4. Please provide additional information about the circumstances in which the documents were found and were possessed by Mr. Stawera. The EAW states that the Respondent was “ hiding” the documents but it should be outlined how they were so hidden by him. Did Mr. Stawera give any reason for “hiding” the documents?

5. Please provide any information that establishes that Mr. Stawera knew that the documents were stolen or that he disregarded a substantial risk that they were stolen (if the documents were stolen). For instance, did Mr. Stawera know where the documents had come from or provide any explanation for his possession of same? Was any such explanation contradicted or supported by the other facts in the case?’

11

The letter of the central authority had not indicated that the reason this information was sought was for the purpose of establishing correspondence with an offence in Irish law. That might explain why the issuing judicial authority responded in the following way:

‘4) According to Polish law, hiding a document a person is not legally authorized to dispose of exclusively, is considered an act subject to criminal liability. Pursuant to Article 276 of the criminal code, anyone who destroys, damages or renders unfit for use, or hides, or removes a document which he or she has no exclusive right to possess is liable to a fine, the restriction of liberty or imprisonment for up to two years. Hiding a document means that a document is made unavailable for persons who have the right to use the same and want to exercise this right. The authorized person not only has no access to the document, but simply does not know where the document is located. Therefore, the fact how somebody else's identity card, driving licence and security identification card got into the requested person's apartment is of no importance for the criminal liability. Moreover, it is obvious that a person who keeps another person's documents must be aware that such person must have lost the documents. A normal and a desirable behaviour in such situation is to return the documents to their legal holder and not to conceal them in one's apartment.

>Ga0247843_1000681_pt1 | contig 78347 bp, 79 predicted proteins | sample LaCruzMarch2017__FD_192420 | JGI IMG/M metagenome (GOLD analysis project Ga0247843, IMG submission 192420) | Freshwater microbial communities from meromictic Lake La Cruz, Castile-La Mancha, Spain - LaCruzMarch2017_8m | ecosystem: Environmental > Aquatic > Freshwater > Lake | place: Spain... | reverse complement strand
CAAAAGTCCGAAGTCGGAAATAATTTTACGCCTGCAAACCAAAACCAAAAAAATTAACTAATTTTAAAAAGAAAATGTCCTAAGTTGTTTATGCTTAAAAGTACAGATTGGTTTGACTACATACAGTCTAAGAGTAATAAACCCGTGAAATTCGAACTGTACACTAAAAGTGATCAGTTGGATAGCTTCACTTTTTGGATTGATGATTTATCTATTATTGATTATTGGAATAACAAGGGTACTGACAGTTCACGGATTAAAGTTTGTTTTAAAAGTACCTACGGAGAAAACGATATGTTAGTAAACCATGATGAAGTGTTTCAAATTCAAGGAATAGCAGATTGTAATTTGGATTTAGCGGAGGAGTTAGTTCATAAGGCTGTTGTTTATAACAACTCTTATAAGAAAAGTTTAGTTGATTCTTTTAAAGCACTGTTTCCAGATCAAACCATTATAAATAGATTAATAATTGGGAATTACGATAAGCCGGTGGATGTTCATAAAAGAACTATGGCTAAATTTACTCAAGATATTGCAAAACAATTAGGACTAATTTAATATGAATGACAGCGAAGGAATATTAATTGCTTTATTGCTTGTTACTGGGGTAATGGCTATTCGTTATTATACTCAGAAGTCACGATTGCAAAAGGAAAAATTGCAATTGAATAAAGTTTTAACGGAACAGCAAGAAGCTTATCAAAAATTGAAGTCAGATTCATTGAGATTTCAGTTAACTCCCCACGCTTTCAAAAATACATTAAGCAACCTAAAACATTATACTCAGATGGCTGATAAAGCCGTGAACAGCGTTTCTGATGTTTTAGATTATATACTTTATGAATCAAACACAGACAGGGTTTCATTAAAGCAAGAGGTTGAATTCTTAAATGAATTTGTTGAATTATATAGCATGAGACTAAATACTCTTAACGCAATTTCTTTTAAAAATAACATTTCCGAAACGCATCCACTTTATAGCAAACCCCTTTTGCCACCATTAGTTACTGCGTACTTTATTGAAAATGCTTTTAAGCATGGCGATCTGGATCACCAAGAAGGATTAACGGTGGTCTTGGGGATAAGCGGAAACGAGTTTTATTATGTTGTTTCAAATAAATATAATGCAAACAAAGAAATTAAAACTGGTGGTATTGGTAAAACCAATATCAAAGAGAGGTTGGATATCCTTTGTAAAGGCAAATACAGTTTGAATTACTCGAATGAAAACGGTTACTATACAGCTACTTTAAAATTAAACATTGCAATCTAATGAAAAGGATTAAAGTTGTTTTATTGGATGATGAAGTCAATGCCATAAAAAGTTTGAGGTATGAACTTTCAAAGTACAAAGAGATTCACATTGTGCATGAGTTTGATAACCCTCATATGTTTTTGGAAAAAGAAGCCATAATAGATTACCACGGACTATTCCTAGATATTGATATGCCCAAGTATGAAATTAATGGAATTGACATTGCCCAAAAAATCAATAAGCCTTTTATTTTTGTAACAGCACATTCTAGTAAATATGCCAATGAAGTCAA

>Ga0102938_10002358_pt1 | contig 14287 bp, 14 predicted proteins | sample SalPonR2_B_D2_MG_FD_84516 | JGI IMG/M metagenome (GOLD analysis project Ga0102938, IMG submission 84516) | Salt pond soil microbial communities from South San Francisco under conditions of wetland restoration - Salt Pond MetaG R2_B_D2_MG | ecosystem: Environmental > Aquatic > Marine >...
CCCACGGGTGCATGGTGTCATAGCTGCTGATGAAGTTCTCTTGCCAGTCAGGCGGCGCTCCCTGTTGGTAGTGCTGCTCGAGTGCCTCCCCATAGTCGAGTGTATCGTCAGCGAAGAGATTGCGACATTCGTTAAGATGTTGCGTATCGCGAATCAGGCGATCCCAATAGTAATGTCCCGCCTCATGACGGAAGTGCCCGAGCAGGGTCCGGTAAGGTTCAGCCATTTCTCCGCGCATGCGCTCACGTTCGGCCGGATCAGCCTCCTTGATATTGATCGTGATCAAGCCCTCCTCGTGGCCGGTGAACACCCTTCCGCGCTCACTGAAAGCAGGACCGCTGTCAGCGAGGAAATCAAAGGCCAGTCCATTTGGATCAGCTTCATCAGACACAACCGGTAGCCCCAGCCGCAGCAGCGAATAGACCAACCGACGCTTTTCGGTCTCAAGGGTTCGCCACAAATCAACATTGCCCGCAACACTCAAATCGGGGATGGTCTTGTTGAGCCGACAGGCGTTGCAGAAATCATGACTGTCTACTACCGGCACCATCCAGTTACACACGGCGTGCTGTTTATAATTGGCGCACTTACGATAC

5) Additionally, we want to emphasize that reconsidering guilt of the requested person or assessment of evidence concerning the concealment of documents under execution of the EAW seems unacceptable, because this question has already been finally adjudicated. The mechanisms of the European arrest warrant is based on a high level of confidence between...

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1 cases
  • Minister for Justice and Equality v Hopjan
    • Ireland
    • High Court
    • 25 July 2017
    ...s. 41 of the Act of 2003 and a general abuse of process point. In light of the decision in Minister for Justice and Equality v. Stawera [2017] IEHC 420, the respondent did not persist with these points of objection. This Court is quite satisfied, for the reasons set out in Stawera, that th......